Federal Reserve Chairman Jerome Powell said that Libra raises serious concerns regarding privacy, money laundering, consumer protection, financial stability, adding that the project “cannot go forward” until Facebook’s answers to regulators’ questions.
U.S. Federal Reserve Chairman Jerome Powell said Facebook‘s plan to build a digital currency called Libra “cannot go forward” until serious concerns were addressed. To his opinion, Libra raises “many serious concerns” including potential risks to the stability of the financial system because the user-base of the social media giant is just huge.
“I don’t think that the project can go forward … without there being broad satisfaction with the way the company has addressed money laundering, all of those things. Libra raises many serious concerns regarding privacy, money laundering, consumer protection and financial stability. These are concerns that should be thoroughly and publicly addressed.”
Powell added that the Financial Stability Oversight Council (a group that includes top financial regulators across the government) held a staff-level meeting on Facebook’s plans last week.
The company still has to face the questions about Libra in back-to-back House Financial Services and Senate Banking Committee hearings next week.
Powell went to explain that any regulatory review of the recently announced project should be “patient and careful.” He also said that the FED established a working group to follow the project and is coordinating with other central banks across the globe. He added that he expects the U.S. Financial Stability Oversight Council, a panel of financial regulators, review the idea immediately.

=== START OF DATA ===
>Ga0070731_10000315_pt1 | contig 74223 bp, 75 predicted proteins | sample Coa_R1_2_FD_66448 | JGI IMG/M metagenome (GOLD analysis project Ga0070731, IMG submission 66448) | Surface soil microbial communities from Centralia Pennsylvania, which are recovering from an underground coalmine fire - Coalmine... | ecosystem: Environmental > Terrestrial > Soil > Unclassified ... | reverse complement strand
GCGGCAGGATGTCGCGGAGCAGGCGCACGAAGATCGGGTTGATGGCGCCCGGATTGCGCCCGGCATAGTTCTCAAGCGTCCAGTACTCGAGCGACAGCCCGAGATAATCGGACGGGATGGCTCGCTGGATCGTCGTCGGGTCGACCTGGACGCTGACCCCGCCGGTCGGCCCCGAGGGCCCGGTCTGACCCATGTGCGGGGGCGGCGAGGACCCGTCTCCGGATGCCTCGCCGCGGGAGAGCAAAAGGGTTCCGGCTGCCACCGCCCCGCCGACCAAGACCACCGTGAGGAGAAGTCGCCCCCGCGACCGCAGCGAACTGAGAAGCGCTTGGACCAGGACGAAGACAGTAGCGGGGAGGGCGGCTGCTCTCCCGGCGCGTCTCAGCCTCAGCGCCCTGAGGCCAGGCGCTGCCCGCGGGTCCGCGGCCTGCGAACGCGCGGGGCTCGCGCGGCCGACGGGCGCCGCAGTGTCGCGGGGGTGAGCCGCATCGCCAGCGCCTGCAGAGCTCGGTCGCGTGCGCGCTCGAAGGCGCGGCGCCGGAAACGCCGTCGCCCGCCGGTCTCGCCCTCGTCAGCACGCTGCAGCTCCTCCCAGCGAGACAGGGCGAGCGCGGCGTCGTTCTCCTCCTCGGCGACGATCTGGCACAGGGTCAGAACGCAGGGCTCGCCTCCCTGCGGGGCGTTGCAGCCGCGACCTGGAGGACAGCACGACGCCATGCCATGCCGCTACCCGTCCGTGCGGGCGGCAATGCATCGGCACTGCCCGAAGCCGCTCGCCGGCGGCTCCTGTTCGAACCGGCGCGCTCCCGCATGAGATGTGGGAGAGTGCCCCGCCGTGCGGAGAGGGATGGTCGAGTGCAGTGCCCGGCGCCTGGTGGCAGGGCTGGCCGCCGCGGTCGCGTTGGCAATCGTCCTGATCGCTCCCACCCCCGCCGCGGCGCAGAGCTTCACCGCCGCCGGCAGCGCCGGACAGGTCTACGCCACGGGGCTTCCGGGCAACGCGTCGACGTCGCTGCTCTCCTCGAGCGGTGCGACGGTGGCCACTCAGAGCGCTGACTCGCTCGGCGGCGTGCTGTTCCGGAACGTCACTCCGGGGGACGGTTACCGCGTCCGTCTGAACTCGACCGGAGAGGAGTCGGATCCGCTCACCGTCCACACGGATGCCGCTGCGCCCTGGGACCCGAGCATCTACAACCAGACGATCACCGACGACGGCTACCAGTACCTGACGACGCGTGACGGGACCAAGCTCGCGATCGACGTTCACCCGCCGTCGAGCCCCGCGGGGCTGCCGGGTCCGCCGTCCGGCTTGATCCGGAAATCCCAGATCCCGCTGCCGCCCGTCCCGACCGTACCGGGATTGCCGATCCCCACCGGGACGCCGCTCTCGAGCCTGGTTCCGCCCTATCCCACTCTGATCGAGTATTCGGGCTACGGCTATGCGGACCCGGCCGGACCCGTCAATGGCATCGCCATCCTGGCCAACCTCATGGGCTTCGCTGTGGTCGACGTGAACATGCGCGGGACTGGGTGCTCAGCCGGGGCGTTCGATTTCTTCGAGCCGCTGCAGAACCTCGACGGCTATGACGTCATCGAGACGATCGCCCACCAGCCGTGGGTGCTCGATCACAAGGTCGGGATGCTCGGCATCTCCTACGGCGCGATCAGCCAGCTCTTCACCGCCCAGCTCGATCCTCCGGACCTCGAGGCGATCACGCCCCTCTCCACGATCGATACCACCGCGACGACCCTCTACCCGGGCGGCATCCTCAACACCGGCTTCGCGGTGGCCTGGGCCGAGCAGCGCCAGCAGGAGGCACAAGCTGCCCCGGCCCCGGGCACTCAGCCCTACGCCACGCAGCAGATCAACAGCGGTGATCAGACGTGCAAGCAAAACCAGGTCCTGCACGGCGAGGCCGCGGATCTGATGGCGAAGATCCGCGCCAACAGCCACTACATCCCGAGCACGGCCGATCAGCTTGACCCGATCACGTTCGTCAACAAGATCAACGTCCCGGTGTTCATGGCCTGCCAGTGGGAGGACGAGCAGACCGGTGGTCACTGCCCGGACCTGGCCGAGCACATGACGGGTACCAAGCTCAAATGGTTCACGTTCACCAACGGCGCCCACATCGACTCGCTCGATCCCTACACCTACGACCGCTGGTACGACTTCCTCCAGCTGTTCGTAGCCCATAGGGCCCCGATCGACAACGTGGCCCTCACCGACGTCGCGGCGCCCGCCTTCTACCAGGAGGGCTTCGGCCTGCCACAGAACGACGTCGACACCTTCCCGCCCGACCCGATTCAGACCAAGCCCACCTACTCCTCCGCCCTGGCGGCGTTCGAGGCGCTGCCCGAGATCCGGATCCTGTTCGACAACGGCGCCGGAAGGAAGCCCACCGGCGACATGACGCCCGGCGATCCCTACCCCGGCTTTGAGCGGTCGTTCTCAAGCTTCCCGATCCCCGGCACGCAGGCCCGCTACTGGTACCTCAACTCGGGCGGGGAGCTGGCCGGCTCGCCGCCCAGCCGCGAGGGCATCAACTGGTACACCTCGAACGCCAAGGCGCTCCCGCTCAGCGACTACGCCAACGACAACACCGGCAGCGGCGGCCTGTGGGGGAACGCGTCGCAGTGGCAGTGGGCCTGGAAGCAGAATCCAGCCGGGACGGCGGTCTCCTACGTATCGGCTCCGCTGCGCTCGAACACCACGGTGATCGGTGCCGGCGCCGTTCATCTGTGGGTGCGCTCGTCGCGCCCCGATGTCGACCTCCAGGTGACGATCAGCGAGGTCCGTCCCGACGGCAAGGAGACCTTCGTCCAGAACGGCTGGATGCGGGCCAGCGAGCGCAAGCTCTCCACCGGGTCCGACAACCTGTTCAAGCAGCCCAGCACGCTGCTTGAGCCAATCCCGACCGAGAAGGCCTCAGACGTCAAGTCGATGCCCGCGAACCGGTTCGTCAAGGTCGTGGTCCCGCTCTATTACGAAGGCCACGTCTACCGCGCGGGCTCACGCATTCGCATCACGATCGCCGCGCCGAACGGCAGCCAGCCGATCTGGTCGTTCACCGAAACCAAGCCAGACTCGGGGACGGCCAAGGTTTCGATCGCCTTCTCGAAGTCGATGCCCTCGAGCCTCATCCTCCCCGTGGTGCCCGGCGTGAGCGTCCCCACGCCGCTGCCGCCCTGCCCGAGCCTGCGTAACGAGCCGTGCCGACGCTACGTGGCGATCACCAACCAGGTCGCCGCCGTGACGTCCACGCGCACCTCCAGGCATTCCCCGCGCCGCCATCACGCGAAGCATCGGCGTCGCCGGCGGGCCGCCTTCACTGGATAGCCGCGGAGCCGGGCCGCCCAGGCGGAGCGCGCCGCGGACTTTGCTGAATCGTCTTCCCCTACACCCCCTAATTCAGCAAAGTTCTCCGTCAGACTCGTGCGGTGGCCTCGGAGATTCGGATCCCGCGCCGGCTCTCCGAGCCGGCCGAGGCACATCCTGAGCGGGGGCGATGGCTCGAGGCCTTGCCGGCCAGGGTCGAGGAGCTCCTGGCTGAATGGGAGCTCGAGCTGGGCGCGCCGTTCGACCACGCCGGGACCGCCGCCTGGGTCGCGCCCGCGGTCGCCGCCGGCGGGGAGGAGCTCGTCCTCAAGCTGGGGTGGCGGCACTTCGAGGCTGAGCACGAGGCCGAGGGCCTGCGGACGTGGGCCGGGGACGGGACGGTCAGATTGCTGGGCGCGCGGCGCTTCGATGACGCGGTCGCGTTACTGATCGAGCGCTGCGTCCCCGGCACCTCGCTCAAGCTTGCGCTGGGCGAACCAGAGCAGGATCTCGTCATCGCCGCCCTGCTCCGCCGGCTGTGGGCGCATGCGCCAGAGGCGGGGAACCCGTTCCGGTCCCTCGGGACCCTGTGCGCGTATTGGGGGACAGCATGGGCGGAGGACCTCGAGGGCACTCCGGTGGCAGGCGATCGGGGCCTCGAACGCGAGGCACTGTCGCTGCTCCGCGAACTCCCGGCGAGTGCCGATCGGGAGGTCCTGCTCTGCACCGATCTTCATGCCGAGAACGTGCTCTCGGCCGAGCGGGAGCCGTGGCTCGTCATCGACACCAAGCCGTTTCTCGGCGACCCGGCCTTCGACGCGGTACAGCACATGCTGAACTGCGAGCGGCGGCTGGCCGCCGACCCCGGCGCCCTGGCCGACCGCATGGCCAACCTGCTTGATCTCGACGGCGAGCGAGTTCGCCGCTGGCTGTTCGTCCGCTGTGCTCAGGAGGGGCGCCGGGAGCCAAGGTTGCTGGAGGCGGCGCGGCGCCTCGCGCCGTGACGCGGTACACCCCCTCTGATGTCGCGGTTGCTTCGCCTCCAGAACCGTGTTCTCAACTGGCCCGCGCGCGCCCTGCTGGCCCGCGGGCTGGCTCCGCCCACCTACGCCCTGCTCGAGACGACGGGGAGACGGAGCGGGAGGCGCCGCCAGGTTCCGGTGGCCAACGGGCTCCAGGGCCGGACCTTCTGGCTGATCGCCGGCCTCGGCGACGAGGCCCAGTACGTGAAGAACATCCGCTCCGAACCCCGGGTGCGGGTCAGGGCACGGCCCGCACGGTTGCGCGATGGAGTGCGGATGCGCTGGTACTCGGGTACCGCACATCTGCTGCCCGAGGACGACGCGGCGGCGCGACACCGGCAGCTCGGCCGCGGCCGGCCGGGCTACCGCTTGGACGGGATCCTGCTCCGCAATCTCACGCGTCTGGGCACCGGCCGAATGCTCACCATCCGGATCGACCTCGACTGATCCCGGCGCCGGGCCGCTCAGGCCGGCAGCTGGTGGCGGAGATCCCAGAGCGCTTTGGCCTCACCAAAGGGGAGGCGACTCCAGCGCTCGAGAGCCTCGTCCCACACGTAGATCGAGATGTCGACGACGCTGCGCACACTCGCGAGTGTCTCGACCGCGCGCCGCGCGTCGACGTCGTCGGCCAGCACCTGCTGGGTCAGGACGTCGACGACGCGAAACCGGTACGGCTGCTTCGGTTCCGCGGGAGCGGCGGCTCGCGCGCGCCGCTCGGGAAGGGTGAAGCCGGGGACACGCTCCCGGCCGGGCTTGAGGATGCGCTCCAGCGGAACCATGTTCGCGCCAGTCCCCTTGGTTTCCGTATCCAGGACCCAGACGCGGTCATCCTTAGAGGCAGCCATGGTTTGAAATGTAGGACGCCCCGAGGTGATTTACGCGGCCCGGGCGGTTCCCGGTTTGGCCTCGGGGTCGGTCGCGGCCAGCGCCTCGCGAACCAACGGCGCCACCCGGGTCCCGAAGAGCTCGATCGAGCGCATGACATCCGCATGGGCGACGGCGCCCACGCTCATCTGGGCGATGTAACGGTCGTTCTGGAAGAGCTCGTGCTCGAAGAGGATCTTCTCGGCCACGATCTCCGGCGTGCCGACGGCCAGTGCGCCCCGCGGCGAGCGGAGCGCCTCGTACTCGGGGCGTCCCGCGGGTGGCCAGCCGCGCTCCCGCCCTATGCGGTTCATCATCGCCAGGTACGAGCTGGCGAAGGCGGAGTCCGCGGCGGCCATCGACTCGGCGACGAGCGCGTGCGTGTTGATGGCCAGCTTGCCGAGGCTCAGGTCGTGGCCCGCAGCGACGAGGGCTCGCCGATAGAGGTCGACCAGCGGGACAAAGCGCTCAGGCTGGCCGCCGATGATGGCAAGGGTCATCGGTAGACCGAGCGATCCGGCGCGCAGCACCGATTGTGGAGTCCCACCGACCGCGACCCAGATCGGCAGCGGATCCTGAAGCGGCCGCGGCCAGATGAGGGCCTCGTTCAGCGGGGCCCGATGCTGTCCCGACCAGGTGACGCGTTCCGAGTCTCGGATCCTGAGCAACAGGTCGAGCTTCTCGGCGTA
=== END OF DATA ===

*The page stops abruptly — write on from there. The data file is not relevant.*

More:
Even though he said he supported financial innovation “as long as appropriate risks are identified”, he thinks that the massive platform enjoyed by Facebook immediately sets Libra apart from other digital currency projects:
“Facebook has a couple billion plus users, so I think you have for the first time the possibility of very broad adoption. Any problems that could emerge through Libra would arise to systemically important levels just because of the mere size of Facebook.”
Let’s not forget that last week US Congress asked Facebook to pause development on its Libra cryptocurrency until lawmakers make more time to investigate the consequences of the company’s actions.
Congresswoman Maxine Waters had, in her letter to the Congress, asked the company to “immediately cease implementation plans”. She wrote:
“Because Facebook is already in the hands of over a quarter of the world’s population, it is imperative that Facebook and its partners immediately cease implementation plans until regulators and Congress have an opportunity to examine these issues and take action.”
Also, two days ago, Benoit Coeure, the executive board member of the ECB said that financial regulators must act faster regards this issue and, in general, that Libra shouldn’t be allowed and that “it’s too dangerous”. He said that he believes that financial regulators need to act fact upon these tech giants’ financial projects as they might potentially harm the monetary system.
Libra is only on paper at the moment but it has caused quite a commotion in the regulatory space not only in the U.S. and Europe but also Asia, particularly China. Libra will not launch in India, as previously expected, even though this market has been one of the largest markets for Facebook due to regulatory restrictions.
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